What does immutable mean in Javascript? Explaining by the simple example

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If you're asking this question you probably already know how it's important (whether it's for the job interview or for daily programming routing) to understand immutability. The goal here is to provide you real-world example to help grasp this idea quicker. I also promise that it will be the last time when I use word immutable before I get to the key point.

Use case with string processing

One of the most popular use cases where it's important to understand this idea is string processing.

Real world task (simplified):

Parse a URL and save its relative path to a separate variable to recreate folder structure in Linux and Windows formats later on.

For example, when parsing https://example.com/products/popular/bikes/road-bikes/index.html

  1. One result should be products/popular/bikes/road-bikes (for Linux).
  2. Another result should be products\popular\bikes\road-bikes (for Windows).

Let's walk through the solution:

As a result subpath will be equal to:

The question is - what does happen to windowsSubpath if we applied exactly the same method as for linuxSubpath just with different separator?

The actual problem here is in the splice() method. It actually modifies or mutates the original value of urlParts array by removing selected items from it. The urlParts.splice(3, urlParts.length - 4).join('/'); removed 4 items and instead of having:

started to have this value globally:

From now on, everybody who wants to access urlParts will get modified value instead of original one and it's safe to say, that splice() is a mutable function.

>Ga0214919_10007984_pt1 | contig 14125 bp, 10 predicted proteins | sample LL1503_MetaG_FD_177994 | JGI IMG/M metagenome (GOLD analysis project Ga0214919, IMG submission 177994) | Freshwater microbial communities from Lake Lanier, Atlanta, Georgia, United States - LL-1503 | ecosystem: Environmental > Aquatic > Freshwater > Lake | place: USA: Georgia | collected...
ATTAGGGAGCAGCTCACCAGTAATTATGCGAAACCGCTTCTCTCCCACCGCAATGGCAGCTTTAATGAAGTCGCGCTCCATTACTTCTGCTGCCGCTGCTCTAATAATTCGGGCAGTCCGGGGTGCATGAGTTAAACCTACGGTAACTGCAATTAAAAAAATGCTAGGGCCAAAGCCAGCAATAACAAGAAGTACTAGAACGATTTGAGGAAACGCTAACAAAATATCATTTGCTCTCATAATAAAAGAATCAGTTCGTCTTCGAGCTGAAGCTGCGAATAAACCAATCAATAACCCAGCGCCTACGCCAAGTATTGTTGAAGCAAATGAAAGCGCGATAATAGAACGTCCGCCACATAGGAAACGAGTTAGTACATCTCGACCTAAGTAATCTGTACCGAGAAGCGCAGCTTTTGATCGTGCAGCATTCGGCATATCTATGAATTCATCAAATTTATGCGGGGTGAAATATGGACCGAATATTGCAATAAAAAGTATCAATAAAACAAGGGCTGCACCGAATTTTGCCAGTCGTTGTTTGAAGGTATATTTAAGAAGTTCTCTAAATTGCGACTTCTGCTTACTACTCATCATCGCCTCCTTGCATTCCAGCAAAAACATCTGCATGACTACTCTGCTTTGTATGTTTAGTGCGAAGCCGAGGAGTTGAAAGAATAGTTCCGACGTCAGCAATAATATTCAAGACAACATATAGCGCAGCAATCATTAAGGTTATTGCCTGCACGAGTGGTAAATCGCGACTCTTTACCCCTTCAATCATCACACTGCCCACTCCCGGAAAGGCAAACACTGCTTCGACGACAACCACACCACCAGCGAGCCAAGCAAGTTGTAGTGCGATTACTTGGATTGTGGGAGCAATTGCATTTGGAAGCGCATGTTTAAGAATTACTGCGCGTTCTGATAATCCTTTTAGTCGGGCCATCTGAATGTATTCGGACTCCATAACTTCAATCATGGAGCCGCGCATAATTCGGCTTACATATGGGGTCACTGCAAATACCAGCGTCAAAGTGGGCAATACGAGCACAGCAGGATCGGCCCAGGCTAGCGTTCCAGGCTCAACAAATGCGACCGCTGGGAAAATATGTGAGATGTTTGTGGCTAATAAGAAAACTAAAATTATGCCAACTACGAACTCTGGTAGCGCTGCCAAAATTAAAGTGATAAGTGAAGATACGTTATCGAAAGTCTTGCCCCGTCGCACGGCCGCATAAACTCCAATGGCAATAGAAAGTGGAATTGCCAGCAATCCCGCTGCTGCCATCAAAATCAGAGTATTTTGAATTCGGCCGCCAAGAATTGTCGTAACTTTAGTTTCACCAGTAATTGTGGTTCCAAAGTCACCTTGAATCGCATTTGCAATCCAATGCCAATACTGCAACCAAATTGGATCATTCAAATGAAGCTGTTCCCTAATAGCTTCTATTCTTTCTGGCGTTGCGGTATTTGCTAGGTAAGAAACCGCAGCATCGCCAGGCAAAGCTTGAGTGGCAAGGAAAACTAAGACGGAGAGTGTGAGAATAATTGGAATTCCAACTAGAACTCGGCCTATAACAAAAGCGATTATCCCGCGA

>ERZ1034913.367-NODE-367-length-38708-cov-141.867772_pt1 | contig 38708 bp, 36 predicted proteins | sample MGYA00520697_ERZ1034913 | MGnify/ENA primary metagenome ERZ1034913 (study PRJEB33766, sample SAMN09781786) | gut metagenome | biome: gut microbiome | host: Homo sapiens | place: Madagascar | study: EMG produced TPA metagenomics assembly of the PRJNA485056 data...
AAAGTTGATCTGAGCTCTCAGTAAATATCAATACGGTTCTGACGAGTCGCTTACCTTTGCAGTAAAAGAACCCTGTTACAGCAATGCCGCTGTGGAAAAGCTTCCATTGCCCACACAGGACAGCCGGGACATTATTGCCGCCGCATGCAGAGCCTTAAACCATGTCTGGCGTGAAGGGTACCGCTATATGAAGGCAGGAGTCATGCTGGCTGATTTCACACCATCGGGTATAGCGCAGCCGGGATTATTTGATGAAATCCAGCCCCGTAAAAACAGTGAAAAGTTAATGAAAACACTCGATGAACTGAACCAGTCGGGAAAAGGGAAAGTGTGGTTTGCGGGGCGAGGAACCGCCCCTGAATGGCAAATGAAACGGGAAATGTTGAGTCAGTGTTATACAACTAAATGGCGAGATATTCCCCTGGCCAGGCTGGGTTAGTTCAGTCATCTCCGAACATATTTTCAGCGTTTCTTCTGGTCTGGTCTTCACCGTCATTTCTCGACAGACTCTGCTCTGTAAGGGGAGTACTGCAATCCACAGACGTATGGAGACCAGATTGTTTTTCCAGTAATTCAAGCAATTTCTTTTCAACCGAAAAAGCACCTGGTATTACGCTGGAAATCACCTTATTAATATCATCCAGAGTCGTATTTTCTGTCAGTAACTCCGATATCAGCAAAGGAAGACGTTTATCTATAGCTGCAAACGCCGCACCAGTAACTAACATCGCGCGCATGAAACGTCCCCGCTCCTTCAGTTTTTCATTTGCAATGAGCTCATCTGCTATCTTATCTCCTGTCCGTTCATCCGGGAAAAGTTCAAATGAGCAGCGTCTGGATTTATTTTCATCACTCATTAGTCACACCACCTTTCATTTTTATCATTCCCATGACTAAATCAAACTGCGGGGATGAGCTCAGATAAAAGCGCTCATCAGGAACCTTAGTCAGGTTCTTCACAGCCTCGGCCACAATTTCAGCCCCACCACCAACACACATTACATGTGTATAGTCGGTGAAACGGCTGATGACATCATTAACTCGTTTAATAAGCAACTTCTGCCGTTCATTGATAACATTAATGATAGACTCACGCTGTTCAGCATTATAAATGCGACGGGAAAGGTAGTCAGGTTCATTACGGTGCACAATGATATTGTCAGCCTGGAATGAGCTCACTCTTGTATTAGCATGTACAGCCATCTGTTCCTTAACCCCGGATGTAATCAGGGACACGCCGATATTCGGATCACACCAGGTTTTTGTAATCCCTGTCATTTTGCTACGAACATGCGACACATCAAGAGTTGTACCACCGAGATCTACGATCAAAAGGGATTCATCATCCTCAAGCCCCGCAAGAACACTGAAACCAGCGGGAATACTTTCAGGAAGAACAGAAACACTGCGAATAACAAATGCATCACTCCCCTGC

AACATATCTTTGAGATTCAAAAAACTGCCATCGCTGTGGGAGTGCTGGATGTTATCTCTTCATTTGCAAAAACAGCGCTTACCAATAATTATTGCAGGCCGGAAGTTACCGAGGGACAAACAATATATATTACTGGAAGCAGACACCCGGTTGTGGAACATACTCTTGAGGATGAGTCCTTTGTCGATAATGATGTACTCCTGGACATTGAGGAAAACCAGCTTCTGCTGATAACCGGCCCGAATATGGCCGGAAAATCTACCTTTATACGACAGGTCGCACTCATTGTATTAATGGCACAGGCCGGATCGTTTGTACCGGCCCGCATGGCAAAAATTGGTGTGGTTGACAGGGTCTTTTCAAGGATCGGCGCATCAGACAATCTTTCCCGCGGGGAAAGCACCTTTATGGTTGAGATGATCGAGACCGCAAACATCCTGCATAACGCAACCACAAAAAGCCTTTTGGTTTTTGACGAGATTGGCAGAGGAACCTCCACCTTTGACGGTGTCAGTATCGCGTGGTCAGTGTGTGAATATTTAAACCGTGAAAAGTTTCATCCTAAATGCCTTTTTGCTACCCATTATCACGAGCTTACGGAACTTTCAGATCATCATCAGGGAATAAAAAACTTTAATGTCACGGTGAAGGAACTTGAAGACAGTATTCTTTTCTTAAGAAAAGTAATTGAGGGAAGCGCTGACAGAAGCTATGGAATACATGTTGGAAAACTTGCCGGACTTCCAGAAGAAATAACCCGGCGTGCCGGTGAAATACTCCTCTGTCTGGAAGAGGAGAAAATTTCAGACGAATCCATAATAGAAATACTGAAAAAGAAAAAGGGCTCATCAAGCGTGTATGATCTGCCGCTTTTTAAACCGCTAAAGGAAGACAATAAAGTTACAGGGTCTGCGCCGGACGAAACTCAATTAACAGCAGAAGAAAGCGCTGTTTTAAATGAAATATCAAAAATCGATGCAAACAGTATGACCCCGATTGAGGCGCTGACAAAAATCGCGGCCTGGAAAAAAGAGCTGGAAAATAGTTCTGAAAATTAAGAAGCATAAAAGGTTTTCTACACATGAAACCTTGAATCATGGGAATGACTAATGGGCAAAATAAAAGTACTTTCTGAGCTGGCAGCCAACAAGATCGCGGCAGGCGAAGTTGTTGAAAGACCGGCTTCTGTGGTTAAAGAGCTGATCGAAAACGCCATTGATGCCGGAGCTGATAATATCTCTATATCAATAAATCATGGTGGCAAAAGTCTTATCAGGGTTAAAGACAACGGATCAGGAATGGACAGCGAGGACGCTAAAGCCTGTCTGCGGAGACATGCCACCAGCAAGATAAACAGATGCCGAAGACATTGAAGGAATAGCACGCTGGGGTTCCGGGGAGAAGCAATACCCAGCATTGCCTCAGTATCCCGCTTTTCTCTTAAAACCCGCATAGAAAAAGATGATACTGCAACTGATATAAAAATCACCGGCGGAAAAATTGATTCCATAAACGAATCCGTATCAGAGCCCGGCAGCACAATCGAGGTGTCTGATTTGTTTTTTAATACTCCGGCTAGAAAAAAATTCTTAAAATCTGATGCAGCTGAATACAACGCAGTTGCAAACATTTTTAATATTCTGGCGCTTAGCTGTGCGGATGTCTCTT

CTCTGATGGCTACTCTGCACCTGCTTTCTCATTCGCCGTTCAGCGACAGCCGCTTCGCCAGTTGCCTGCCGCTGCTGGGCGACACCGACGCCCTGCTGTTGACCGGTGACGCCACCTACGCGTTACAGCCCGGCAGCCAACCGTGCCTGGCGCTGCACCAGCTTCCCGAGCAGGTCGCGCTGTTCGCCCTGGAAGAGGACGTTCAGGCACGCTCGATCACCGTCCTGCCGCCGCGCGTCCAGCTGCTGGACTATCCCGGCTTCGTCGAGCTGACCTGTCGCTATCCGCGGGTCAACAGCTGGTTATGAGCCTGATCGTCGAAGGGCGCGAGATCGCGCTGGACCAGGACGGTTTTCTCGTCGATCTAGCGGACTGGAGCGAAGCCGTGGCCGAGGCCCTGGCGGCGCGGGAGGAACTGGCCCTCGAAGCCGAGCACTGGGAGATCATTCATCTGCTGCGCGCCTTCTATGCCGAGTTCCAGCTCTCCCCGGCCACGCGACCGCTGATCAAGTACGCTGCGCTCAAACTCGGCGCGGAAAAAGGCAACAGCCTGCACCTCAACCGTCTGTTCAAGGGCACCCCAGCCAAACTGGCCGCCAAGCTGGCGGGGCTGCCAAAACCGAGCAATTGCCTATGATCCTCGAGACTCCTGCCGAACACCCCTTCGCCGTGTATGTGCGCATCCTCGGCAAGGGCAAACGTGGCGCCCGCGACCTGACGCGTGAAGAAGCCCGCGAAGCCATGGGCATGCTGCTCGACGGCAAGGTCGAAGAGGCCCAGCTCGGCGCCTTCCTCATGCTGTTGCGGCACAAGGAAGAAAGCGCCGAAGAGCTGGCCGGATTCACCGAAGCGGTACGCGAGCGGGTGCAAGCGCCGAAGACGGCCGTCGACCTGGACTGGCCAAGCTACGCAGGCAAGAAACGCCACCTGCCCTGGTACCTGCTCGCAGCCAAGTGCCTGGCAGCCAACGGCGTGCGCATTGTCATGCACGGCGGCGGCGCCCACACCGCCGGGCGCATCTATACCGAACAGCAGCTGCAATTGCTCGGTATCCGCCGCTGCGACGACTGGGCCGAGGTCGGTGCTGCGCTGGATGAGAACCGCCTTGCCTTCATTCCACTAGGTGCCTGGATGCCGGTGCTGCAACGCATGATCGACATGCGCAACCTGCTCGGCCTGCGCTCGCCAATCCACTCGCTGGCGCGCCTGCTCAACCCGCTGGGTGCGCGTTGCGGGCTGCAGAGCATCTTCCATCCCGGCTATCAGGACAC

The alternative way to solve this problem is by using slice() function which takes the index of starting element you want to extract from and ending index:

The result will be:

In this case, it's reasonable to say that slice() is immutable function, i.e. does not modify or mutate the original value of urlParts.

Disclaimer for perfectionists: It's clear that this problem can be solved in a hundred different ways (including one-line solution), but this approach clearly highlights the main problem of this article.


When working with pure javascript applications and front-end frameworks there is always a case when it's needed to provide only filtered part of some sort of data: filter posts by tags in a blog, display flights during selected rage on airlines portal, etc. The filtered data is condensed version of the original data and it's being created when a new filter or sorting algorithm is applied. As it's pretty obvious, the original data shouldn't be modified. It's important to understand which functions modify the initial data and which don't. Without a proper understanding of this concept your code might be easily broken and even worse, lead to unwanted results which are very difficult to debug.